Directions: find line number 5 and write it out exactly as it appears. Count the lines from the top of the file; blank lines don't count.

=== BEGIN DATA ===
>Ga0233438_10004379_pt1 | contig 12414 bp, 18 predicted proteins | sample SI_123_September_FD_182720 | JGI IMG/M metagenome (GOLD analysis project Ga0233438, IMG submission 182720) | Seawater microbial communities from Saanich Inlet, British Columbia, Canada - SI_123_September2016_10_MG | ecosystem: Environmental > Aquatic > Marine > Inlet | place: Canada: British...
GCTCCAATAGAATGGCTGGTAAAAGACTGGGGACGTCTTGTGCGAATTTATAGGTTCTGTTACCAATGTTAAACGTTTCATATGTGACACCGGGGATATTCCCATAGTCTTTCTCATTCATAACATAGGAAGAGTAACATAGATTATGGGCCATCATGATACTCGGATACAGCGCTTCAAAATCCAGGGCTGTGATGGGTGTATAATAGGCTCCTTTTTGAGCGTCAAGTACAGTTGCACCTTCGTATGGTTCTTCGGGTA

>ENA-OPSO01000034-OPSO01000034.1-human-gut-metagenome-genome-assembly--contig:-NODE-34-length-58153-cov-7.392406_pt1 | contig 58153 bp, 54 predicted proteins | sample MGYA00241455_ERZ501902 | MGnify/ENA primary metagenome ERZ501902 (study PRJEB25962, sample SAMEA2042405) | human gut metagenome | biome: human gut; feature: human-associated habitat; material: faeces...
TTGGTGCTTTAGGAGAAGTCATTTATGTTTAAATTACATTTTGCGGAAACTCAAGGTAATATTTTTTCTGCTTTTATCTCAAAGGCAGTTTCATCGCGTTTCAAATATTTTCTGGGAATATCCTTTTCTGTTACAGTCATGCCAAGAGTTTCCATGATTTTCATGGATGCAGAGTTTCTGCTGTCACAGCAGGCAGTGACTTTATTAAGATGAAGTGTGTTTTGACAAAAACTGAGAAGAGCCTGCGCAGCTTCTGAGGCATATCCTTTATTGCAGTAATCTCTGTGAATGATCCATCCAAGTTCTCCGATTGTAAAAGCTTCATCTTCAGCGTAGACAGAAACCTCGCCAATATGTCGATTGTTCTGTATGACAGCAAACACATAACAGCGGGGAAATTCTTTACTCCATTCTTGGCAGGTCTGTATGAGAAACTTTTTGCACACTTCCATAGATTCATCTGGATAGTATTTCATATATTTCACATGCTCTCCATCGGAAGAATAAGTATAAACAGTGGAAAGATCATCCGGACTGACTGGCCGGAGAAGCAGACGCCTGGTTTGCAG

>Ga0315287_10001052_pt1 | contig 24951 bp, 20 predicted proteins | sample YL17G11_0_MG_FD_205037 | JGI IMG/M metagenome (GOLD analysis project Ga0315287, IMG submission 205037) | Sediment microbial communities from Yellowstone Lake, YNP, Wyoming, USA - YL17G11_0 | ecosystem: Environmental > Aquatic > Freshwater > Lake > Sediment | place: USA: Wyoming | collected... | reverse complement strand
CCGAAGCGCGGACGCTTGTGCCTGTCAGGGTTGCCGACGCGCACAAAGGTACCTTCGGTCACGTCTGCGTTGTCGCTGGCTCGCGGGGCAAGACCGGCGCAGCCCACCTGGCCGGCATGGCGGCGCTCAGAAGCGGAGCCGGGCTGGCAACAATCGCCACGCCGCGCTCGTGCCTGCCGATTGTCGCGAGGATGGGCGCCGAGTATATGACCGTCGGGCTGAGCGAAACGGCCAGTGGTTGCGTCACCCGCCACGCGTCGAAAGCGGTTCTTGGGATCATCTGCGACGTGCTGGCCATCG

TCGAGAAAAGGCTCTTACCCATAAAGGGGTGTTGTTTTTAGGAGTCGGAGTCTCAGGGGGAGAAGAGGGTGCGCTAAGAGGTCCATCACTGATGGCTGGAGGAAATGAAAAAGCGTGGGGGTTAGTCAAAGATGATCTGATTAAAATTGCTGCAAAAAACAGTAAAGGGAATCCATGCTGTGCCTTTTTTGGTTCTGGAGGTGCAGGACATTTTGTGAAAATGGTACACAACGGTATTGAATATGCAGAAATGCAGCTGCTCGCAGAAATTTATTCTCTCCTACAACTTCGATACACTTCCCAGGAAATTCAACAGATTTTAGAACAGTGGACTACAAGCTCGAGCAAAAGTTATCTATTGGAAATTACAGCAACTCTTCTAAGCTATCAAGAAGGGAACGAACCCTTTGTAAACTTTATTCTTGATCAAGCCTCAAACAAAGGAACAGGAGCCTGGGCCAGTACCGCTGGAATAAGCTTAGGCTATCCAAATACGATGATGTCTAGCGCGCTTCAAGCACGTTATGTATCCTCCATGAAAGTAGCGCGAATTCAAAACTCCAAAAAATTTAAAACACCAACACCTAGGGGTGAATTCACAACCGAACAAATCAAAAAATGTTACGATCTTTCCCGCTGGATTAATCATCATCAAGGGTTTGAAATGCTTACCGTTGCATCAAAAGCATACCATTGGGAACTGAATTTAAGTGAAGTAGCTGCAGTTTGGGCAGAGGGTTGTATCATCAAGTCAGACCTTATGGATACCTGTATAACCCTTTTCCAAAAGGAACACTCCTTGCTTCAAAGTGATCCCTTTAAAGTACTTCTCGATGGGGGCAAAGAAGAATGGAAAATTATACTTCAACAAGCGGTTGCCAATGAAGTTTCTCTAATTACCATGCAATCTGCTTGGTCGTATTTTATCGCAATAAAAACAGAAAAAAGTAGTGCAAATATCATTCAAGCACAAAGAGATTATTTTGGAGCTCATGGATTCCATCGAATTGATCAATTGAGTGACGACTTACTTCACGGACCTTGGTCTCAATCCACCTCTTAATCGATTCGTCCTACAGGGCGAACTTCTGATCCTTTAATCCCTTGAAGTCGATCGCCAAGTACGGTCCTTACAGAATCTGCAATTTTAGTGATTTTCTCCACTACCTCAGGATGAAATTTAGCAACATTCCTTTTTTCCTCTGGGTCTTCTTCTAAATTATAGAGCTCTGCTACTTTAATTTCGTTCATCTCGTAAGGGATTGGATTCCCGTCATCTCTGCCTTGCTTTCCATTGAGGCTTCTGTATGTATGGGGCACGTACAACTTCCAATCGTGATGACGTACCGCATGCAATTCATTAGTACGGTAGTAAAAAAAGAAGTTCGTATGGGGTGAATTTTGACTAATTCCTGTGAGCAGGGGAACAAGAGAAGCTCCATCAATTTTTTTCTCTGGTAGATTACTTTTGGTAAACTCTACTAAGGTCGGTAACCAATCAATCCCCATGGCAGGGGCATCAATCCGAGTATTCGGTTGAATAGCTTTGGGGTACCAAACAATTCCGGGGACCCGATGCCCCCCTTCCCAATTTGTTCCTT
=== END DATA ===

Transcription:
>Ga0315287_10001052_pt1 | contig 24951 bp, 20 predicted proteins | sample YL17G11_0_MG_FD_205037 | JGI IMG/M metagenome (GOLD analysis project Ga0315287, IMG submission 205037) | Sediment microbial communities from Yellowstone Lake, YNP, Wyoming, USA - YL17G11_0 | ecosystem: Environmental > Aquatic > Freshwater > Lake > Sediment | place: USA: Wyoming | collected... | reverse complement strand